The Reagan administration, still trying to farm out the Census Bureau under its plan to remodel the Commerce Department, has hit upon a prospective new home that pleases almost no one outside of the White House.

The plan is to move Census in with the Treasury Department.

Private statisticians were horrified, and at a meeting last month with presidential counselor Edwin Meese III, a group of them laid down their bottom line: Under no circumstances should the confidential data supplied to the Census Bureau get close to the prying eye of the Internal Revenue Service.

Business, it appears, feels the same way. In a recent "Dear Dave" letter to Office of Management and Budget director David A. Stockman, the head of the National Association of Manufacturers warned that bedding down the nation's data-gatherer with its tax collector "could seriously jeopardize the bureau's reputation."

NAM president Alexander B. Trowbridge told Stockman that business support for a new Department of International Trade and Industry could go down the drain if Census links up with Treasury.

The OMB has asssured Trowbridge that Treasury would respect the confidentiality of Census data, but opponents of the proposed cohabitation are skeptical.

"If everything is in one department, it might become difficult to uphold restraints," said Katherine K. Wallman, director of the Council of Professional Associations on Federal Statistics. "Everybody would be reporting to the same secretary."

The NAM would like the Census Bureau to stay with the new trade department, but that would more than double the size of what the administration envisions as a light, quick-on-its-feet agency with a mere 7,500 employes.

Statisticians and demographers would be pleased to see the Census Bureau as an independent agency. But the adminstration doesn't want yet another independent agency, which are notoriously difficult to control.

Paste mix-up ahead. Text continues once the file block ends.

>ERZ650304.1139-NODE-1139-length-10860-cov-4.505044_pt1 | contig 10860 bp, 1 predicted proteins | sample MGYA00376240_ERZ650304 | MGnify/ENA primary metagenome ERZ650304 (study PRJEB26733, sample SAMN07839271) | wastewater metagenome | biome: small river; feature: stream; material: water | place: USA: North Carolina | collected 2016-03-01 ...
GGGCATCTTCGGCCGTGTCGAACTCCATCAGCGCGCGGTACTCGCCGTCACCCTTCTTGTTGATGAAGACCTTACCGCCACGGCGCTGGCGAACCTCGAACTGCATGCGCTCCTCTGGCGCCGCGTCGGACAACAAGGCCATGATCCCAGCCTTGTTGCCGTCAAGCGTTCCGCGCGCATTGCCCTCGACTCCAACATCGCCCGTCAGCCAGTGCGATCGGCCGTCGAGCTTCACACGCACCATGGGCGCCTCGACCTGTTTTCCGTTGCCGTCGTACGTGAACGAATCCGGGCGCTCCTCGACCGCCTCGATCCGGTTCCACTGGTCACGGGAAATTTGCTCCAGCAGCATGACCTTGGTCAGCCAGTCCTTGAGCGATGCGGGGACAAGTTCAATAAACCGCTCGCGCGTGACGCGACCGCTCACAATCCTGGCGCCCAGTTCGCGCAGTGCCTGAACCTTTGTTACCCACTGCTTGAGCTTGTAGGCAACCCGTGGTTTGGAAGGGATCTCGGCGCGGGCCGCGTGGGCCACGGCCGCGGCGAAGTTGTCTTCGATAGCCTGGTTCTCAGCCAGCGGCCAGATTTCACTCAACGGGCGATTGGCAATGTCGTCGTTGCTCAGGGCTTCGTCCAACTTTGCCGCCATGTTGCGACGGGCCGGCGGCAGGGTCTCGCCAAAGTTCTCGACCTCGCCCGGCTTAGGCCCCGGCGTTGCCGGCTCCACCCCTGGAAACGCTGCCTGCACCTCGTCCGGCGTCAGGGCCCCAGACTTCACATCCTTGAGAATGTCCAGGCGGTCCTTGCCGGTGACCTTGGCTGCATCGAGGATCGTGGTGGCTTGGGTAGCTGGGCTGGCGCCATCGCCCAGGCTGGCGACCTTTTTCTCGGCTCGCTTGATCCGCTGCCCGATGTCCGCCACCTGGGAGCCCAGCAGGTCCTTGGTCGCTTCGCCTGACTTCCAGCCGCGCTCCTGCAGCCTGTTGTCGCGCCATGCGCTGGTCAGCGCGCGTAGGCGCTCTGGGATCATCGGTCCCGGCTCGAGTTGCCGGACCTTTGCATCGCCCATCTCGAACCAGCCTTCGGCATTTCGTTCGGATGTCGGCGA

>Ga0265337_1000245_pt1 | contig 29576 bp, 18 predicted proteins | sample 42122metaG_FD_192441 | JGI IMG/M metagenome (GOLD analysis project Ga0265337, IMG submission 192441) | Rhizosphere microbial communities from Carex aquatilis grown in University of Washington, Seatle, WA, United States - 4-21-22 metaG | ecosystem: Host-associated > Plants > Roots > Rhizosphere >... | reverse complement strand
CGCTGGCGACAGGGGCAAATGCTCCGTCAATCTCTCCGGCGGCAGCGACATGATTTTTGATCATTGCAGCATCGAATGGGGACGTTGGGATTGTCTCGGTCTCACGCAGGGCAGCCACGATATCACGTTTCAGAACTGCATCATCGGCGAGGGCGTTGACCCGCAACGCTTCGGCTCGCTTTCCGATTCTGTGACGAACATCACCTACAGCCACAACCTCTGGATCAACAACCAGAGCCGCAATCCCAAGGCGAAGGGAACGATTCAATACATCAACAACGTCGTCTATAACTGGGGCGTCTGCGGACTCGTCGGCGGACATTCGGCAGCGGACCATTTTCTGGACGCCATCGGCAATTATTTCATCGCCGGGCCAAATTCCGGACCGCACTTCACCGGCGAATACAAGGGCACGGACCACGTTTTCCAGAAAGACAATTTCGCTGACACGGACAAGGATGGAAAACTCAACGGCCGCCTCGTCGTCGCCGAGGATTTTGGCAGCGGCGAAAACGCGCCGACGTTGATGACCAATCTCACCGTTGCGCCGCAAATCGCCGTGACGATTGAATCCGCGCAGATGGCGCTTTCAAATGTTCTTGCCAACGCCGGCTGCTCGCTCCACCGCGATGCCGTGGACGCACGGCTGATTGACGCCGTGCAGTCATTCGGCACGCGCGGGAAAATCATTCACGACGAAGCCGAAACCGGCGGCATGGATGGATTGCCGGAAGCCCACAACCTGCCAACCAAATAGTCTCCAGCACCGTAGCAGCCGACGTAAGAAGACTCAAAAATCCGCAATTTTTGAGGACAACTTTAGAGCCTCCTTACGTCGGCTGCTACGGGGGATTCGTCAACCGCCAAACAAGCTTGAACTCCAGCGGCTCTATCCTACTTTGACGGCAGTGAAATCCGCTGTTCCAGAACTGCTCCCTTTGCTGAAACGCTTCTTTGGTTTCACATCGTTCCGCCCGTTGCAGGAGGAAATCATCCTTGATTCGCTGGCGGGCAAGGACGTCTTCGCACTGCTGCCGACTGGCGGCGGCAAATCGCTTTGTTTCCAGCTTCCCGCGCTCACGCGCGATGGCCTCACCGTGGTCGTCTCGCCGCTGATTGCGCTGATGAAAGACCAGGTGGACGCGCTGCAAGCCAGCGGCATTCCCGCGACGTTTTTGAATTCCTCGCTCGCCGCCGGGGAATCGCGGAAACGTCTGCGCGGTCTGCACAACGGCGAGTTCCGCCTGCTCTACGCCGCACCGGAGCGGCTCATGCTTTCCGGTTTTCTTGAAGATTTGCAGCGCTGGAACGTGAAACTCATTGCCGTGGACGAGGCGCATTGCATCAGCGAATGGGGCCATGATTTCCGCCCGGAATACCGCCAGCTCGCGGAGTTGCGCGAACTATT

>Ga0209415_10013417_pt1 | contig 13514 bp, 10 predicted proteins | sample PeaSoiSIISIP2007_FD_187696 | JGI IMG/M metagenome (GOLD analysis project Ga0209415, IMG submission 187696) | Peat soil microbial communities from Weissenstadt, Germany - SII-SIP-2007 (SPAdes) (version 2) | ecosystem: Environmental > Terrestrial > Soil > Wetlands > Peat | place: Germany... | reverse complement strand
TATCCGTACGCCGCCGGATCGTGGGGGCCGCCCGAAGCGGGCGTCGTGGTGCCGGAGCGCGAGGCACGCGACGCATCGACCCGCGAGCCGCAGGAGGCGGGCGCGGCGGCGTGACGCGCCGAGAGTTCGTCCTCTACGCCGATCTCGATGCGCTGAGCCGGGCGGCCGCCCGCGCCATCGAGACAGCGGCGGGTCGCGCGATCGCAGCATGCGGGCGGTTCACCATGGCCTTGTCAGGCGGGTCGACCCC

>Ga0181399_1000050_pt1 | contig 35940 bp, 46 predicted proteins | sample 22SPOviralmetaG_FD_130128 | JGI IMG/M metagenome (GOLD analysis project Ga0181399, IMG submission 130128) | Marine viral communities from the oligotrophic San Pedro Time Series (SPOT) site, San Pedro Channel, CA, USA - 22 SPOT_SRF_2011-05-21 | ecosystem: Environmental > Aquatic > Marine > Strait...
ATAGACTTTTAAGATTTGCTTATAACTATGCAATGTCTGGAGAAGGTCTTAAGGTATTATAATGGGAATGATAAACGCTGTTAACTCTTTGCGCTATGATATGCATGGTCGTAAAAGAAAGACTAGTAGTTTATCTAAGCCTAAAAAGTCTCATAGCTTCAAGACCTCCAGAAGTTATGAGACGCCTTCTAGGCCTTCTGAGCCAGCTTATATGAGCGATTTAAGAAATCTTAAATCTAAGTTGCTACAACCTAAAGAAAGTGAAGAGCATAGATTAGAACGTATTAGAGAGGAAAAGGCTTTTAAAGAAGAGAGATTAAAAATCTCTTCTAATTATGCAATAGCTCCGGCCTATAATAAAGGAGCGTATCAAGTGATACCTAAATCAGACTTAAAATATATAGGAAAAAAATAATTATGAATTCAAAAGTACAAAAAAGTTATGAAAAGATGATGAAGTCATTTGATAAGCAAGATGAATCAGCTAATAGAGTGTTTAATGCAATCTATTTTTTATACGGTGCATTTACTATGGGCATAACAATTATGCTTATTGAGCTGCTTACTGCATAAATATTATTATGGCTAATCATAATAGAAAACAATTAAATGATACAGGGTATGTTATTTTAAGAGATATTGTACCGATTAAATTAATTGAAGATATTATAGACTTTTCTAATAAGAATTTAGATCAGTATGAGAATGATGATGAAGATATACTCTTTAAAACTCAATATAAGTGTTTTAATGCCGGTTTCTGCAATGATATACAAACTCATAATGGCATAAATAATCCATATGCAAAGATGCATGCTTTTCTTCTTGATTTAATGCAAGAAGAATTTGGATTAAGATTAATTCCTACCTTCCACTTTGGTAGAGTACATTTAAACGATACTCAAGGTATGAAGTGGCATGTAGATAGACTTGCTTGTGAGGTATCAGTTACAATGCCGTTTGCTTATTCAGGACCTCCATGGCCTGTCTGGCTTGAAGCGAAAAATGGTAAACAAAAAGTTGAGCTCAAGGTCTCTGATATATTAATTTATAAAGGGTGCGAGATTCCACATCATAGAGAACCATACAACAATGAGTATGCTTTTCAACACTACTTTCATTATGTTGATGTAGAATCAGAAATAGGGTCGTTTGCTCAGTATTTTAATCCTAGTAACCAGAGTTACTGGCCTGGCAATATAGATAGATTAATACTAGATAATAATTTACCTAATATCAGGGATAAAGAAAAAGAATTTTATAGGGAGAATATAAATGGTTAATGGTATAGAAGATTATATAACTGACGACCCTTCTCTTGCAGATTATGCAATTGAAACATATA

So far the administration hasn't budged. Legislation for the new department, scheduled for presentation to Congress on Sept. 21, is expected to propose moving Census to Treasury. ***

A FISH STORY . . . Speaking of statistics and censuses, the General Accounting Office has concluded that the government is doing a fine job of counting coho salmon. That no doubt will come as welcome news to the National Marine Fisheries Service, but it is not likely to please Oregon salmon fishermen.

The population of coho, a superb game fish that once abounded off the West Coast, plummeted in the mid-1970s from about 4.1 million to about 1.1 million.

Biologists aren't sure what combination of factors caused the decline, but they are reasonably certain overfishing hasn't helped.

As a result, the fisheries service and state wildlife officials started using a mathematical formula called the Oregon Production Index to gauge coho populations and set annual quotas and fishing seasons off the Oregon coast.

Commercial and recreational salmon fishermen, however, thought the index was downright fishy. Last year, they decided they were fed up with scaled-back quotas and short seasons, and accused federal and state officials of seriously undercounting the coho.

A lot of the complaints fell on the ears of Rep. Les AuCoin (D-Ore.), whose constituents include not only commercial fishermen but also the motel, restaurant, marina and charterboat owners who make up the state's lucrative sport-fishing industry. AuCoin, being both an attentive congressman and an ardent conservationist, tossed the problem to the GAO.

The GAO's assessment: The index is biologically sound and more accurate than salmon predictors in use in any other state. It can be improved, the GAO said, but only by adding staff and equipment at a cost that might not be balanced by the value of the extra fish that might be found.

In the meantime, the report said, no degree of accuracy in the coho count will solve the problem of the salmon fishermen. "The fishing capacity of domestic fishermen," it said simply, "now far exceeds the number of fish available."